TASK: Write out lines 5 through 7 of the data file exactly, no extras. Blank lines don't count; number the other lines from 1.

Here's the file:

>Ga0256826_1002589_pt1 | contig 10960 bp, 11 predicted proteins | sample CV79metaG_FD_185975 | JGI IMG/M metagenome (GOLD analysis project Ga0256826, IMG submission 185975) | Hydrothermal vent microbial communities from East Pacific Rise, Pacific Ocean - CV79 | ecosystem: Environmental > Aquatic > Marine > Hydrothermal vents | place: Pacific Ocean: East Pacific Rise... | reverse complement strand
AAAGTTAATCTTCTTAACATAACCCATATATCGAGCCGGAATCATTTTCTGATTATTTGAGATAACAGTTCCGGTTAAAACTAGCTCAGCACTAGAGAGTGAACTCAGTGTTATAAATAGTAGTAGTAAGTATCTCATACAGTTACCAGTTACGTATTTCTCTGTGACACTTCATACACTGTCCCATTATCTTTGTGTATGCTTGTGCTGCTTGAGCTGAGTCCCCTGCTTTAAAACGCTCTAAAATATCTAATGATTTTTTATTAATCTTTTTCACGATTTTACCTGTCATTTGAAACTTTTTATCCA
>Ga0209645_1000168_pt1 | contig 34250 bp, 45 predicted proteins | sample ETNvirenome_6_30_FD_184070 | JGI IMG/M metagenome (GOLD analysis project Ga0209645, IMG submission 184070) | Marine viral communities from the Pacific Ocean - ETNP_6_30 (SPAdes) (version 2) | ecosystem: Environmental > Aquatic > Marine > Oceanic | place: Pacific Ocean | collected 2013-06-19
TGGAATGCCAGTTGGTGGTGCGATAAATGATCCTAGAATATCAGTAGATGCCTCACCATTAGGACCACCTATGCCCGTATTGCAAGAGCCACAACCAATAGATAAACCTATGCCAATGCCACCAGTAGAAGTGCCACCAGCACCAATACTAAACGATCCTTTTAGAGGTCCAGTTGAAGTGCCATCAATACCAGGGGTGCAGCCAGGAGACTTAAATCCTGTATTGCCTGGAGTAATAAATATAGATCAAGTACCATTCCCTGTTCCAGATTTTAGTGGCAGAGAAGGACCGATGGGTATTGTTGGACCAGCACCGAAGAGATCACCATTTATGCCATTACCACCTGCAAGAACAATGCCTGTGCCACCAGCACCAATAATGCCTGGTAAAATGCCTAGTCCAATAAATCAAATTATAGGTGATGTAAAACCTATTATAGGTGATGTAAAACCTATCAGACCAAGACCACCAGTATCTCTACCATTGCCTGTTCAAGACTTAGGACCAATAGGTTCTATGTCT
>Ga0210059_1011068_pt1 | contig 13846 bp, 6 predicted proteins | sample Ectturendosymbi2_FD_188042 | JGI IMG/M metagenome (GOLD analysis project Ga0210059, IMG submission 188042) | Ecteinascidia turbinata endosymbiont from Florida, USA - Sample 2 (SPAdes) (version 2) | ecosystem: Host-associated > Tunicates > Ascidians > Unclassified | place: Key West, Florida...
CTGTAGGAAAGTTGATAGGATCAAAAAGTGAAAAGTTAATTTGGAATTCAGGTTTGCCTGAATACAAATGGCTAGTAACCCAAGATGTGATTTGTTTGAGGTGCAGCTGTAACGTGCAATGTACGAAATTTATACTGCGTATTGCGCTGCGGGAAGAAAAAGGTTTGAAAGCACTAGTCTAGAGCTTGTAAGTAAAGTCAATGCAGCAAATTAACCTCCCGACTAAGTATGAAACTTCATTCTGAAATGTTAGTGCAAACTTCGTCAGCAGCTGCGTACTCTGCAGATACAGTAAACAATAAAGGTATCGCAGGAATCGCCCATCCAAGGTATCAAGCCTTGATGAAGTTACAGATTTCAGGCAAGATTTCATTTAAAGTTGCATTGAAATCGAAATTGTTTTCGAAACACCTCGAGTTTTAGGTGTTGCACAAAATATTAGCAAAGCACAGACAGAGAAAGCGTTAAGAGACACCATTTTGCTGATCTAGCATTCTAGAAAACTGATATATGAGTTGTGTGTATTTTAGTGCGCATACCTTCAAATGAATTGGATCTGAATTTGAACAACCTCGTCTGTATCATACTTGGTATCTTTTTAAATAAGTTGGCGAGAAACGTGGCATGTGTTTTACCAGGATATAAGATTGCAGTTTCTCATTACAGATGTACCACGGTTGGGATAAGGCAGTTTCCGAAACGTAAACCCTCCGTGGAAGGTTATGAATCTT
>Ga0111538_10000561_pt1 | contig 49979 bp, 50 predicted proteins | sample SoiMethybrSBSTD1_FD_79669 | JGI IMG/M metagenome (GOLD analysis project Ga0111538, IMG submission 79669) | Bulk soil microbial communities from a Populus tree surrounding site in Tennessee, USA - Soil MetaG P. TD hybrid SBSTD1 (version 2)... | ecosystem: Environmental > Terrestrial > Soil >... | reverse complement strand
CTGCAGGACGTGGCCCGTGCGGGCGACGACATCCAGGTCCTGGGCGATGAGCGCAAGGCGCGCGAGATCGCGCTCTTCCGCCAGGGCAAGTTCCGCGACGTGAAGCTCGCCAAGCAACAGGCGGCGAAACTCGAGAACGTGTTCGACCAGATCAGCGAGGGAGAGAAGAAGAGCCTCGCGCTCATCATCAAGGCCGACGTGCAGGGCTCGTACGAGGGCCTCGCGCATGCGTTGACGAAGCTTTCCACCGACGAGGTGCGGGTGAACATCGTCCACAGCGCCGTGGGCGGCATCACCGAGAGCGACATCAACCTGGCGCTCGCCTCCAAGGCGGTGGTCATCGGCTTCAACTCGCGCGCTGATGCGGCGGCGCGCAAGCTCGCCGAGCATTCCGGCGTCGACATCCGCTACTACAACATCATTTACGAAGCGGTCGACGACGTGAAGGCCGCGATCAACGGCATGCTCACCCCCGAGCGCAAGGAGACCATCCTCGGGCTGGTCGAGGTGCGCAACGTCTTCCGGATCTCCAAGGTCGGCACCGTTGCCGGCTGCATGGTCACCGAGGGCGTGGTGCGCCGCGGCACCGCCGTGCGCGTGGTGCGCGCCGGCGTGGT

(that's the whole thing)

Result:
>Ga0210059_1011068_pt1 | contig 13846 bp, 6 predicted proteins | sample Ectturendosymbi2_FD_188042 | JGI IMG/M metagenome (GOLD analysis project Ga0210059, IMG submission 188042) | Ecteinascidia turbinata endosymbiont from Florida, USA - Sample 2 (SPAdes) (version 2) | ecosystem: Host-associated > Tunicates > Ascidians > Unclassified | place: Key West, Florida...
CTGTAGGAAAGTTGATAGGATCAAAAAGTGAAAAGTTAATTTGGAATTCAGGTTTGCCTGAATACAAATGGCTAGTAACCCAAGATGTGATTTGTTTGAGGTGCAGCTGTAACGTGCAATGTACGAAATTTATACTGCGTATTGCGCTGCGGGAAGAAAAAGGTTTGAAAGCACTAGTCTAGAGCTTGTAAGTAAAGTCAATGCAGCAAATTAACCTCCCGACTAAGTATGAAACTTCATTCTGAAATGTTAGTGCAAACTTCGTCAGCAGCTGCGTACTCTGCAGATACAGTAAACAATAAAGGTATCGCAGGAATCGCCCATCCAAGGTATCAAGCCTTGATGAAGTTACAGATTTCAGGCAAGATTTCATTTAAAGTTGCATTGAAATCGAAATTGTTTTCGAAACACCTCGAGTTTTAGGTGTTGCACAAAATATTAGCAAAGCACAGACAGAGAAAGCGTTAAGAGACACCATTTTGCTGATCTAGCATTCTAGAAAACTGATATATGAGTTGTGTGTATTTTAGTGCGCATACCTTCAAATGAATTGGATCTGAATTTGAACAACCTCGTCTGTATCATACTTGGTATCTTTTTAAATAAGTTGGCGAGAAACGTGGCATGTGTTTTACCAGGATATAAGATTGCAGTTTCTCATTACAGATGTACCACGGTTGGGATAAGGCAGTTTCCGAAACGTAAACCCTCCGTGGAAGGTTATGAATCTT
>Ga0111538_10000561_pt1 | contig 49979 bp, 50 predicted proteins | sample SoiMethybrSBSTD1_FD_79669 | JGI IMG/M metagenome (GOLD analysis project Ga0111538, IMG submission 79669) | Bulk soil microbial communities from a Populus tree surrounding site in Tennessee, USA - Soil MetaG P. TD hybrid SBSTD1 (version 2)... | ecosystem: Environmental > Terrestrial > Soil >... | reverse complement strand